Hub-and-Spoke ERP Strategy to Take Flight?

It's worked for the airline industry, and it might just work for your global company: An examination of Forrester's latest ERP implementation and integration approach.

The hub-and-spoke model has been a staple of the airline industry since the 1980s. A centralized airline locale (the hub) provides an anchor where a wide range of its passengers, flying out of myriad airports (the spokes), can connect to the rest of the country or world.

The strategy generates efficiencies, route standardization and cost savings for commercial carriers where direct, point-to-point routes are not feasible. (Of course, for the traveler it creates epic congestion—think: Atlanta International Airport...but that's another story.)

Hub-and-spoke isn't just for airlines, either. For companies with one headquarters and a handful of global business facilities, a hub-and-spoke-type approach might be a way to better manage the application sprawl and silos inherent in their enterprise ERP systems.

That's the idea explored in a new Forrester Research report, titled It's Time to Clarify Your Global ERP Strategy, by George Lawrie. (The concept's not brand new: See this McKinsey Quarterly article in 1994.)

The nuanced hub-and-spoke strategy is not a corporate cry for one set of homogeneous ERP applications, though that is an option some companies do follow. For example, a 2010 Forrester survey of 59 global ERP user companies found that roughly half standardized on a single instance of an app, regardless of the complexity or size of business unit.

The hub-and-spoke strategy offered by Forrester is a more enlightened IT policy that takes into account several truisms: first, for the majority of organizations, a gaggle of heterogeneous apps still comprise most portfolios; second, that it's difficult to standardize on one ERP package globally and keep every instance on the same release (and keep costs in check); third, far-flung business units typically know how to operate best when it comes to ERP-related business activities (managing customer invoicing, HR and payroll, and the intricacies of local regulations, etc.); and fourth, foisting a "corporate ERP solution" on said business units may, in fact, damage their ability to compete against native businesses.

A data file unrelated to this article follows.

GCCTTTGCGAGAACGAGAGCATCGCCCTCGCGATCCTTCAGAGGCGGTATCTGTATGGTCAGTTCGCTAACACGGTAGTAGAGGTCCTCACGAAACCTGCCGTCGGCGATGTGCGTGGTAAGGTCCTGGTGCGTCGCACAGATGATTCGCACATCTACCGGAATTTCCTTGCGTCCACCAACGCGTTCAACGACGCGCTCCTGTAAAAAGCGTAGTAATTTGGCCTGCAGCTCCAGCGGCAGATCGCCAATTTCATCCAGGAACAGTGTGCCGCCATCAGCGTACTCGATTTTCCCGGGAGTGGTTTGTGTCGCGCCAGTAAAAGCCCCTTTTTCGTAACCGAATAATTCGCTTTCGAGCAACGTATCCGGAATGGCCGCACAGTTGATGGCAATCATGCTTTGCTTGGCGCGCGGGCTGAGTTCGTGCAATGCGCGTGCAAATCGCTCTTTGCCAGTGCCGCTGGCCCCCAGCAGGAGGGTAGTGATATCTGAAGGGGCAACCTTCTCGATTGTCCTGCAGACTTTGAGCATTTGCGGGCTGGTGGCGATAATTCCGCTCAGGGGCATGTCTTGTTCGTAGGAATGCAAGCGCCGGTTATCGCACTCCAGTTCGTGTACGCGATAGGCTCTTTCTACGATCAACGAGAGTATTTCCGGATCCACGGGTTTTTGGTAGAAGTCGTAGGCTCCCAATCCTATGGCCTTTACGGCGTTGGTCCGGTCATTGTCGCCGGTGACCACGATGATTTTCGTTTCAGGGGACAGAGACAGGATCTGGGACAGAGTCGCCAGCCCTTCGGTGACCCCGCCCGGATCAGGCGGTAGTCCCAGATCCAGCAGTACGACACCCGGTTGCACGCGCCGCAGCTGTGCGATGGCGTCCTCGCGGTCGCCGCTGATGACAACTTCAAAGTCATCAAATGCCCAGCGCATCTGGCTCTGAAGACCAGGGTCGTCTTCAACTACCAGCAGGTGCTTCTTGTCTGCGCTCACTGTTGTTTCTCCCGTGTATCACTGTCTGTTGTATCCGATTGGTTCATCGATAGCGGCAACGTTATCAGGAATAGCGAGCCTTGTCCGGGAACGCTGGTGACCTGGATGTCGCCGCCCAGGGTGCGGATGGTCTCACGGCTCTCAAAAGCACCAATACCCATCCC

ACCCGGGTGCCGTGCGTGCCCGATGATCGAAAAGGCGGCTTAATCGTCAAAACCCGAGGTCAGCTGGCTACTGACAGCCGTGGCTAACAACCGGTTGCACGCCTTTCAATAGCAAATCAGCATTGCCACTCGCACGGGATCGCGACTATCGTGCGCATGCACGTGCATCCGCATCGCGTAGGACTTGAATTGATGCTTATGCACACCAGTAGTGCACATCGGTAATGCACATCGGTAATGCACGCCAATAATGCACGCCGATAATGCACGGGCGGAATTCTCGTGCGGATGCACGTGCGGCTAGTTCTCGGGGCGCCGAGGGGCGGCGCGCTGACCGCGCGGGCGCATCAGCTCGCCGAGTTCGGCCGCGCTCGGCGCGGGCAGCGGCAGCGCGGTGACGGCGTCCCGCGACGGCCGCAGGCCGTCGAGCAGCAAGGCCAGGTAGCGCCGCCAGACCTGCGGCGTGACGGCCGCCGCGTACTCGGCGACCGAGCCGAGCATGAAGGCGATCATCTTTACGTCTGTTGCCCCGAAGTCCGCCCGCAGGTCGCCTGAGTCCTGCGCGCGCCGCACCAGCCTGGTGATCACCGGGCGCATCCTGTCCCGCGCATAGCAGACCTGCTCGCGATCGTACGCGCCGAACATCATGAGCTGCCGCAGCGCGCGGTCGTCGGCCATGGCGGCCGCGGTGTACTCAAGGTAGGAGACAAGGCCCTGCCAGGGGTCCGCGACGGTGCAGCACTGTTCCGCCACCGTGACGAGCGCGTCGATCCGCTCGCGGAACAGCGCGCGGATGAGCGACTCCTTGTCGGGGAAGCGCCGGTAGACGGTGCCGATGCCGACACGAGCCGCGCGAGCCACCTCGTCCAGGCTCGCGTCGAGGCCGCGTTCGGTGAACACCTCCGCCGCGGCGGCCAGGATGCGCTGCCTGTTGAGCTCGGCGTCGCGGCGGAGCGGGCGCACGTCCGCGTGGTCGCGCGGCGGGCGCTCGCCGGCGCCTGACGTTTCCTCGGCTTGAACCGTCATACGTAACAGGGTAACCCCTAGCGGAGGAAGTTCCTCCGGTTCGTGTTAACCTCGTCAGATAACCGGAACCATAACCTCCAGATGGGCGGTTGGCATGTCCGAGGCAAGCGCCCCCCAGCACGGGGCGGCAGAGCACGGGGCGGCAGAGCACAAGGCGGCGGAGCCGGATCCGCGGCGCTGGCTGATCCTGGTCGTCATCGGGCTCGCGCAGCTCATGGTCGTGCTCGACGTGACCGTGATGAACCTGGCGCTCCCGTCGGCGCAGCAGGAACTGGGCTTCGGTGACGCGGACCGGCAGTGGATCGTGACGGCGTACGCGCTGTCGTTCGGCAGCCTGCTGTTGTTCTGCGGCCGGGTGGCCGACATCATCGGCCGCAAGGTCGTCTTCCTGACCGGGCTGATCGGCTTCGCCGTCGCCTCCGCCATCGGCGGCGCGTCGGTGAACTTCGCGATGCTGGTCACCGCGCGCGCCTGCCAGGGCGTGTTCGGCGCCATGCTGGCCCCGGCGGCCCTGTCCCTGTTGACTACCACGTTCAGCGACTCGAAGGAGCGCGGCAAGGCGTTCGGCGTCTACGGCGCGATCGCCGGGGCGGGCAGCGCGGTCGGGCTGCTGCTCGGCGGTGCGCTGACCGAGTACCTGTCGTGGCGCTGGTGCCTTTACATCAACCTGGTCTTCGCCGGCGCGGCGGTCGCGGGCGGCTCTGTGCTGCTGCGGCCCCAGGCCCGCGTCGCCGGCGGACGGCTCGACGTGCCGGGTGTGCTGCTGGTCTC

In addition, Forrester's Lawrie points out IT-specific challenges with a single-instance strategy that reaches deep into global locales: latency in network connectivity, and application development and customization resolution issues between HQ and global offices.

Forrester offers three types of models that companies can follow:

  • Hub only. In this model, companies impose a single instance of a single application on all business units, regardless of geography and business complexity.
  • Hub-and-standard-spoke solution. Companies impose on their spoke business units a single application, regardless of geography and business unit complexity.
  • Hub-and-a-choice-of-spoke solution. Companies allow a constrained choice of applications to their simpler spoke business units, providing sufficient options to suit all styles of business but constraining choices for ease of support and vendor management.

Naturally, ERP integration is a core piece of the strategy: It's critical to know which Tier One and Tier Two ERP applications play nicely with other, and how on-premise versus cloud-computing offerings will sync with the company's overall architectural strategy.

It's interesting to note how the traditional on-premise ERP vendors in the report (SAP, Oracle, Microsoft) have products that can play both the hub or spoke role, depending on the customer and its needs.

Of course, a hub-and-spoke ERP strategy won't be a great fit for every company. (The same thing can be said for airlines, too: Just look at the success of Southwest, which has no mammoth hub.) And as such, Lawrie provides corporate examples of which ERP strategy is most appropriate for each business's operating model.

Lawrie cautions that while many enterprises have been on a "multiyear mission to simplify their ERP landscapes," they've discovered that a strategy of extreme standardization—at the expense of local systems autonomy—isn't always the best plan.

"Some have found that the simplest ERP landscape," he writes, "may not be the best to support their global business strategies."

Thomas Wailgum covers Enterprise Software, Data Management and Personal Productivity Apps for CIO.com. Follow him on Twitter @twailgum. Follow everything from CIO.com on Twitter @CIOonline. E-mail Thomas at twailgum@cio.com.

Copyright © 2010 IDG Communications, Inc.

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